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February 5, 2023 6 min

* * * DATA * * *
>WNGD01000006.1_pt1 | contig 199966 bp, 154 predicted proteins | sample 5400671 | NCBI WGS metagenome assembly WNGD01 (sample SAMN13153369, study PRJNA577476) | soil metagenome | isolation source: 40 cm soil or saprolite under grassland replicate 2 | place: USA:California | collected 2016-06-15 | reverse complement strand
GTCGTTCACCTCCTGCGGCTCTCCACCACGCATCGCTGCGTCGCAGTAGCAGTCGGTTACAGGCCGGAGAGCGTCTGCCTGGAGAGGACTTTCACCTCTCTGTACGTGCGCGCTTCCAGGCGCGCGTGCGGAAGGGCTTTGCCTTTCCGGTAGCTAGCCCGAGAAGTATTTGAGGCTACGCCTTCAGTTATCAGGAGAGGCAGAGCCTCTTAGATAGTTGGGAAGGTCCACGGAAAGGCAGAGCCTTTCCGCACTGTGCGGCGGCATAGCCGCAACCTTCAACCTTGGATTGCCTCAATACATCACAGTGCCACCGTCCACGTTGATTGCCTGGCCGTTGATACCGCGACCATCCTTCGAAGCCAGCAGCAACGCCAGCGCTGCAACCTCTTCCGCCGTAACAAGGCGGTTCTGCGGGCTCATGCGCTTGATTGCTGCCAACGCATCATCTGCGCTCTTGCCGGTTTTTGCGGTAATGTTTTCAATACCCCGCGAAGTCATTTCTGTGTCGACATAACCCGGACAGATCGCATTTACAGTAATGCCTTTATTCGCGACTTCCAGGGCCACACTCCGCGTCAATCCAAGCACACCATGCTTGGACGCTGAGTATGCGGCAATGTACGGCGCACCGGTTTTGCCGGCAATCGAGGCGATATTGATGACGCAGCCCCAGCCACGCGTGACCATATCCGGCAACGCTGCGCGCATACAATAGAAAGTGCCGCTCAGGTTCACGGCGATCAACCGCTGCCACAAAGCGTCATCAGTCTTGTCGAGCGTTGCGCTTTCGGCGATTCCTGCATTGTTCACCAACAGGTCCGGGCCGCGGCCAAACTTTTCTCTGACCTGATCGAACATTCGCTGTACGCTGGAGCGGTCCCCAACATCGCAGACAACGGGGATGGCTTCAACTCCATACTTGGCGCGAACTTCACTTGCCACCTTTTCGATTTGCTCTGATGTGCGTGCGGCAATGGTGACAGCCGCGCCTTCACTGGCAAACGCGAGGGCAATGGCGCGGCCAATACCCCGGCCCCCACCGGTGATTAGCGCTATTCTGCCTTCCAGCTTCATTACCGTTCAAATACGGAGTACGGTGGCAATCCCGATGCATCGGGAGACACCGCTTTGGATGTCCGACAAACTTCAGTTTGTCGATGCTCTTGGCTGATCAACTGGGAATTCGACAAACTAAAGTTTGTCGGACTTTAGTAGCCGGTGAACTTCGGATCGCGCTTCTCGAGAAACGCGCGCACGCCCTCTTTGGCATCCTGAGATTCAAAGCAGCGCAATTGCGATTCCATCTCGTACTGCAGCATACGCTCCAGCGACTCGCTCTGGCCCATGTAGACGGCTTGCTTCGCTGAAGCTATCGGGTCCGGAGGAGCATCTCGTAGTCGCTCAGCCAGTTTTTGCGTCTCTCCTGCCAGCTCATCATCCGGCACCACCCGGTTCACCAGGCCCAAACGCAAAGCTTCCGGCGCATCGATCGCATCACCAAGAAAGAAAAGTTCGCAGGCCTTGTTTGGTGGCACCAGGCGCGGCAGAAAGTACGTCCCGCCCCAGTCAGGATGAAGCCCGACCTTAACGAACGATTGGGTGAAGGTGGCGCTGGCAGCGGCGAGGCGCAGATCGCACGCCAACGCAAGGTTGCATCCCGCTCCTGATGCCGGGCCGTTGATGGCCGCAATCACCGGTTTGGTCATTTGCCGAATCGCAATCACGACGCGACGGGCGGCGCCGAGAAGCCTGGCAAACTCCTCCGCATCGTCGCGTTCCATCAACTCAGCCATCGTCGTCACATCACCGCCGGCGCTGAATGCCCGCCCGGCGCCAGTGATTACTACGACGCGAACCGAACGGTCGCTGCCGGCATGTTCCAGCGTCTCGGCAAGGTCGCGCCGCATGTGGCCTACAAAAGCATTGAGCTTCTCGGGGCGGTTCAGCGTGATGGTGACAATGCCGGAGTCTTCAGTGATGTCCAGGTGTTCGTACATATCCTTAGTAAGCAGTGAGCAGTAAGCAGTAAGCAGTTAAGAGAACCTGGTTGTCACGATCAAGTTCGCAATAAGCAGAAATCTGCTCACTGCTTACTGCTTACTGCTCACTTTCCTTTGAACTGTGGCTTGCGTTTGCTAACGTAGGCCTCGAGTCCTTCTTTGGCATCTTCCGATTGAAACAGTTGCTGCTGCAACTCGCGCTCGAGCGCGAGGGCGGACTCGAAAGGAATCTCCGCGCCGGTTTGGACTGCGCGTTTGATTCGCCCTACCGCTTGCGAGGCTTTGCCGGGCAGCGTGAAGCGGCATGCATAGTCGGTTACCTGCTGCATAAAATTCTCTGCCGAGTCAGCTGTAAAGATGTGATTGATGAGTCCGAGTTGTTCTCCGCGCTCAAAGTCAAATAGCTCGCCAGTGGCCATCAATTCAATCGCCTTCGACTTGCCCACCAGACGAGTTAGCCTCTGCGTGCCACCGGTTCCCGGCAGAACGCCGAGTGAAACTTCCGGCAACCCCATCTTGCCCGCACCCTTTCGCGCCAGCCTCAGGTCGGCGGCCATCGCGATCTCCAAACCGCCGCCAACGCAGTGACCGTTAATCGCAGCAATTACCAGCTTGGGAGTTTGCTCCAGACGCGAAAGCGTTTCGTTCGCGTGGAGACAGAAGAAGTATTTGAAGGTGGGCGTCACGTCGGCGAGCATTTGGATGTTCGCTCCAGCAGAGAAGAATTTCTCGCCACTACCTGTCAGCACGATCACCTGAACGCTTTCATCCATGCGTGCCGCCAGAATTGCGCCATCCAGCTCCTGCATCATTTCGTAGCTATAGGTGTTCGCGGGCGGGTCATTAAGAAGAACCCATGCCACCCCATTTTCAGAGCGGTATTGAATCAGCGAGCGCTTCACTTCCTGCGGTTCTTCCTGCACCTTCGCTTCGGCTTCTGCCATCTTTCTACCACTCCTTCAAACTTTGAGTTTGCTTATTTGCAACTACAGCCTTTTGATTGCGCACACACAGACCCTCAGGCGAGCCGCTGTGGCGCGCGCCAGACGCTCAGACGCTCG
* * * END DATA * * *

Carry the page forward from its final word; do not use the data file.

I recently learned about a tower in the heart of Old Town Baltimore, Maryland. It’s a round tower with walls 4 feet thick at the base, made entirely of red brick. The tower is 234 feet tall. These days the tower is dwarfed by the modern skyscrapers around it but 234 feet is still quite impressive, especially for something constructed 195 years ago. In fact, when it was first built in 1828 it was the tallest structure in the United States. Today it is a Historical Landmark. Not because of its height but because of its purpose. If you didn’t know anything about it and were to give it just a passing glance you’d probably assume it was just a smoke stack rising out of some old factory. But it’s not. There is no factory beneath it because the tower itself was the factory. It’s called the Old Baltimore Shot Tower. It was a munitions factory, and in it’s day it produced 2½ million pounds of perfectly round lead musket shot—musket balls—every year. What I think the coolest thing is about a shot tower—and there were several of them all over the US back in the day—is how the shot was made. It wasn’t lead being poured into molds. That was old-school and tedious and a process full of imperfections. No, the tower was built so tall because shot was made by showering down droplets of molten lead at the top and allowing those drops to fall the entire height of the tower. On the journey down the laws of physics took over—gravity, surface tension, air pressure—and by the time these droplets completed their fall they had hardened into perfect spheres. Ingenious. So why have I told you this story? Well, in part because I’m a nerd and I think stuff like that is pretty cool. Also, probably because we just returned from the International Builders Show which itself is all about pushing forward innovation and finding the next ingenious idea. But on a deeper level, the thought of molten lead turning round all by itself reminded me of a truth about our universe—there is no such thing as a straight line. Straight lines are a human invention based on our limited human perceptions. The reason molten lead forms all by itself into round shapes is because—just like everything from raindrops, to tree trunks, to planets and stars—the most common geometries in nature are curves and spheres. We now know that everything is curved. Gravity is curved. All of space and time is curved. We like to make what we believe to be straight lines, but the truth, the real truth, is Reality itself is curved. And I can’t help but think there’s somehow a lesson for us there. I love straight lines and boxes. You love straight lines and boxes. But the universe doesn’t make straight lines or boxes. It’s us—only us—who like to draw lines between things. In our minds it’s easy to draw straight lines. Lines between your property and mine. Your beliefs and mine. The color of your skin and mine. Your gender and mine. Your country and mine. We count our wealth in straight little columns. We lay out our lives on grids. The industrialized world depends upon time lines, assembly lines and endless lines of code. And when things don’t go right in our world we end up with front lines, picket lines, police lines, and bread lines. We say the shortest distance between two points is a straight line. But none of it is actually true. It only looks true to us because our perspectives are so small. The lesson of the Old Baltimore Shot Tower—the lesson of free-falling molten lead magically turning into perfect spheres—is that in this universe of ours there isn’t a perfectly straight line to be found anywhere. The universe wants to bend. It’s only we who refuse to bend. All our straight lines, our rules, our rigid beliefs, our crystal clear separations, our unbending prejudices, our general lack of pliability … none of it is natural. It’s all an illusion—a byproduct of being so small. Straight lines in our houses are perfectly harmless, but maybe it’s time to let go of straight lines in our hearts. Maybe it’s time to finally accept that the universe wants to bend. That everything is actually far less straightforward than we first thought. Maybe it’s time to see that hidden in every curve is a life and elegance and beauty of its own. Maybe not having so many straight lines in us is a good thing. Maybe curves are enough. Maybe curves are the only way forward. Maybe if we let ourselves free-fall a little more often we’d turn into something beautifully round too. Straight lines build beautiful houses but maybe letting go of some of our straight lines is the only way we’re going to build ourselves a beautiful life.
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